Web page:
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The Young Atatürk: From Ottoman Soldier to Statesman of Turkey

In The Young Atatürk, George Gawrych examines the intellectual development of Mustafa Kemal as a soldier, and looks at how he applied what he had learned about soldiering to the problems of statesmanship. He traces Mustafa Kemal’s intellectual development primarily through his own writings. With access to Atatürk’s personal notebooks, in addition to his published writings, as well as drawing on a vast array of other primary sources and secondary literature, Gawrych is able to follow the ideas Mustafa Kemal was exposed to in his classes and in his personal readings, and see which of those ideas are adopted and expanded upon. Rather than a biography of Atatürk, this is an examination of his characteristics as a leader, explicated through his intellectual journey. Gawrych focuses on three concepts, which he argues were central to Atatürk’s philosophy of life and of leadership: “his, dimağ, and vicdan”, which he translates as feeling/sentiment, mind (cognitive activities), and conscience (pp. xii-xiii). Previous analyses of Atatürk’s leadership, he argues, have focused almost exclusively on the intellectual component, which is too narrow to explain Atatürk’s successes.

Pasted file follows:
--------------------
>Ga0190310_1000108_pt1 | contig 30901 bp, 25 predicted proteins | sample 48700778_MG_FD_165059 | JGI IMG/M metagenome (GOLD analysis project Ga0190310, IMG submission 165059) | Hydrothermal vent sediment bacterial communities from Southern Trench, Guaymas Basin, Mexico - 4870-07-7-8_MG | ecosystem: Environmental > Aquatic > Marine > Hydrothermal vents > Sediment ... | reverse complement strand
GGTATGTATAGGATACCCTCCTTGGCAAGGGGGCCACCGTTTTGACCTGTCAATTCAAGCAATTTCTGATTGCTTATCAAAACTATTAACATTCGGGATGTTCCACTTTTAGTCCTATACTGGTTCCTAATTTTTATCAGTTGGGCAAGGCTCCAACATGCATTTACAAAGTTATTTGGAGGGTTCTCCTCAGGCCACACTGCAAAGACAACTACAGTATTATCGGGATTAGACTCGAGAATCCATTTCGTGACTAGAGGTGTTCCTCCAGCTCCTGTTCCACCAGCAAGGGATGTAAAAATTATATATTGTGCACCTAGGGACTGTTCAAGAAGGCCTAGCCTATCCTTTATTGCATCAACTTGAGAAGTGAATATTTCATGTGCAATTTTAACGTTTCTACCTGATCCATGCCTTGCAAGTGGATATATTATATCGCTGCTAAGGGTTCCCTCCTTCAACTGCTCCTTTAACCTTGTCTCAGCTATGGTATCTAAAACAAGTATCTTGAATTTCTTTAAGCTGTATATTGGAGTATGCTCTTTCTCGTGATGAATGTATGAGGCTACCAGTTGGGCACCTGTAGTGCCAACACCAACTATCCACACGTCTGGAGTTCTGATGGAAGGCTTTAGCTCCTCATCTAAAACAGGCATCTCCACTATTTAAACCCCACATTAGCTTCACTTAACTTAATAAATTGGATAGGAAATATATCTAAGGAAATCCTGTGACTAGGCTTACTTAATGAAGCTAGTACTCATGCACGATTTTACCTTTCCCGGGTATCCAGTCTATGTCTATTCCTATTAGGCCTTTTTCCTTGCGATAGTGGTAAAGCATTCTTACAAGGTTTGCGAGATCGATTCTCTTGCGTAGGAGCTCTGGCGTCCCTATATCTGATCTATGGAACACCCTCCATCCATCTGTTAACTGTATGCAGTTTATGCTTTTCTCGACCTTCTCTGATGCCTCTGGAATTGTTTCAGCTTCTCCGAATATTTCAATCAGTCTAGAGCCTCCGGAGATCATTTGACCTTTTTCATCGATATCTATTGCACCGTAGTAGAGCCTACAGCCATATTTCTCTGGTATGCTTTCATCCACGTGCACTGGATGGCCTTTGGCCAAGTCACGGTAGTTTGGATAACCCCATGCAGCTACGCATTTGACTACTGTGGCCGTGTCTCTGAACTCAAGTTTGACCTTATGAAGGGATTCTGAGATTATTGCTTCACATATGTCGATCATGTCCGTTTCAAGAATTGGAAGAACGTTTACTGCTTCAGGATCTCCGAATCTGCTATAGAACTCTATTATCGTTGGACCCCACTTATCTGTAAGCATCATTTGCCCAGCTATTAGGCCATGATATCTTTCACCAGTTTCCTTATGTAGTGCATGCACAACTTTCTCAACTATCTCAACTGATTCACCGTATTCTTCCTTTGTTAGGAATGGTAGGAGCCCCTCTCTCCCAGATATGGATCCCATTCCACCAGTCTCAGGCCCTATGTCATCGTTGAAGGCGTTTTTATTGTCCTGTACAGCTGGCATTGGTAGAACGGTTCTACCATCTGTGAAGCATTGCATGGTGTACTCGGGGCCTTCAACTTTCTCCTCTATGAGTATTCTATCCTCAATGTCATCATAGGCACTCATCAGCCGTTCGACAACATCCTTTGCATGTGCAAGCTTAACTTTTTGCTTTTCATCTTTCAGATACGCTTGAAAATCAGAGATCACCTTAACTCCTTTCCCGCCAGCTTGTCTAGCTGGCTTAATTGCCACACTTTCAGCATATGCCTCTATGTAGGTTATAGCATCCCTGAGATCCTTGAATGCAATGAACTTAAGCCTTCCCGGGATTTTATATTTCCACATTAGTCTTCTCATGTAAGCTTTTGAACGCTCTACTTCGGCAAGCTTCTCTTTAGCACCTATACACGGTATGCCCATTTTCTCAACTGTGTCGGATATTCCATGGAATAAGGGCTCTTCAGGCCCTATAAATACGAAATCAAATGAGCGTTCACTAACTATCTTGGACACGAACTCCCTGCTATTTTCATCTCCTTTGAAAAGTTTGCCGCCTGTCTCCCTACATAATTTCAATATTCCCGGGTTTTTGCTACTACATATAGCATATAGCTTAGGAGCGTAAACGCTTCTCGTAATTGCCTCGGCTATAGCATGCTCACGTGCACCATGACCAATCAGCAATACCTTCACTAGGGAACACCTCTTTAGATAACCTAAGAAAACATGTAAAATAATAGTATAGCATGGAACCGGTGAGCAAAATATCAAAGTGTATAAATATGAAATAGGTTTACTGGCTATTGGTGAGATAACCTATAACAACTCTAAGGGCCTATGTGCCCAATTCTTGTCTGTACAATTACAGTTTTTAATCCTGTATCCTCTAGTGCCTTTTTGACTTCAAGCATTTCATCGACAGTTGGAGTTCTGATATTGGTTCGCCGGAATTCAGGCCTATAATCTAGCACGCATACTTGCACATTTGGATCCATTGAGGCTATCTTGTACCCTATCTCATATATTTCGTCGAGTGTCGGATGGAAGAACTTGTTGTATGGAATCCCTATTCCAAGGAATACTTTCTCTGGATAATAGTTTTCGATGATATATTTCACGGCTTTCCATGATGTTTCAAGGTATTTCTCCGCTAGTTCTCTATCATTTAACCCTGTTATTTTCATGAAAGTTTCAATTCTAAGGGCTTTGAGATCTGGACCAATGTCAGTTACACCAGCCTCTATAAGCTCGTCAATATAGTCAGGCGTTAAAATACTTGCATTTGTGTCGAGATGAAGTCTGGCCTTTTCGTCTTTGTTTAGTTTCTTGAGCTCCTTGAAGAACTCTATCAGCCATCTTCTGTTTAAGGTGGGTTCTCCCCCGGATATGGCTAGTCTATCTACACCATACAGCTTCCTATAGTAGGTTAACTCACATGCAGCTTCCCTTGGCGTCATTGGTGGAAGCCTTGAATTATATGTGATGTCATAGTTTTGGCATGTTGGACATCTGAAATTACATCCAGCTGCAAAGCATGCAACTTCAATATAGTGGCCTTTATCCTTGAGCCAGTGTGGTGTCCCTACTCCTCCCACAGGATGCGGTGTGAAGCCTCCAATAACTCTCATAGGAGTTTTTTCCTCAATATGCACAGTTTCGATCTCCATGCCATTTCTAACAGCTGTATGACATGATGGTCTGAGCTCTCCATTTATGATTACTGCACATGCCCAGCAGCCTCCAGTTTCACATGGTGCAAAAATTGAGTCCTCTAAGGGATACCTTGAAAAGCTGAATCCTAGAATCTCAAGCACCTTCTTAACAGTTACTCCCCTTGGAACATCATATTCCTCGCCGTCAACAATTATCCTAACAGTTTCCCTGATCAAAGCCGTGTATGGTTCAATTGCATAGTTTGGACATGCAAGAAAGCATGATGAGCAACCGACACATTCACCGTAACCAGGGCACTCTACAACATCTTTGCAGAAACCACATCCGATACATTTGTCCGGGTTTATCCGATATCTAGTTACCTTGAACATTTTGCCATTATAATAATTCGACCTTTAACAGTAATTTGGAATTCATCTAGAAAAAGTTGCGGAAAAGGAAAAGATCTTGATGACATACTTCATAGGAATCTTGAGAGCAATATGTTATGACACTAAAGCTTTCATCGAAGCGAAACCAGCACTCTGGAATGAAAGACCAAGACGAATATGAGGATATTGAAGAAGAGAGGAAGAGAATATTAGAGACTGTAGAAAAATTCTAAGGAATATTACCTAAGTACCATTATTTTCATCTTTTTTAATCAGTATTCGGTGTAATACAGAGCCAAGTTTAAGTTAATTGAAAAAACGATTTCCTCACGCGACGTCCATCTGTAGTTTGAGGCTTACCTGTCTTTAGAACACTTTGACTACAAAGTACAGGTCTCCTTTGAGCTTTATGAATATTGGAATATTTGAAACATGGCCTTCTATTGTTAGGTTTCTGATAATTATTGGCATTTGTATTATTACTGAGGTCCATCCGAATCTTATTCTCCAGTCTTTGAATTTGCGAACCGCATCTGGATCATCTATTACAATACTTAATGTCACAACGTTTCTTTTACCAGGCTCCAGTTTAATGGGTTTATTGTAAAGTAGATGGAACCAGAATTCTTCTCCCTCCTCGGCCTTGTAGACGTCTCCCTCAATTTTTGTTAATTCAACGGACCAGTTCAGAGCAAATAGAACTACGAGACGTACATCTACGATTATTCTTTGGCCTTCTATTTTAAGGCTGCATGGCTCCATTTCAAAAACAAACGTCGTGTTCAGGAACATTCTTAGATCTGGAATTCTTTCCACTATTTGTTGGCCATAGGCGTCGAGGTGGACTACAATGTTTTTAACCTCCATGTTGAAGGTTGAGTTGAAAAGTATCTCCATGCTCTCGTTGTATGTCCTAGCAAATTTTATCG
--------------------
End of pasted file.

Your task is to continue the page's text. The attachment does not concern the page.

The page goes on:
In The Young Atatürk, George Gawrych examines the intellectual development of Mustafa Kemal as a soldier, and looks at how he applied what he had learned about soldiering to the problems of statesmanship. He traces Mustafa Kemal’s intellectual development primarily through his own writings. With access to Atatürk’s personal notebooks, in addition to his published writings, as well as drawing on a vast array of other primary sources and secondary literature, Gawrych is able to follow the ideas Mustafa Kemal was exposed to in his classes and in his personal readings, and see which of those ideas are adopted and expanded upon. Rather than a biography of Atatürk, this is an examination of his characteristics as a leader, explicated through his intellectual journey. Gawrych focuses on three concepts, which he argues were central to Atatürk’s philosophy of life and of leadership: “his, dimağ, and vicdan”, which he translates as feeling/sentiment, mind (cognitive activities), and conscience (pp. xii-xiii). Previous analyses of Atatürk’s leadership, he argues, have focused almost exclusively on the intellectual component, which is too narrow to explain Atatürk’s successes.

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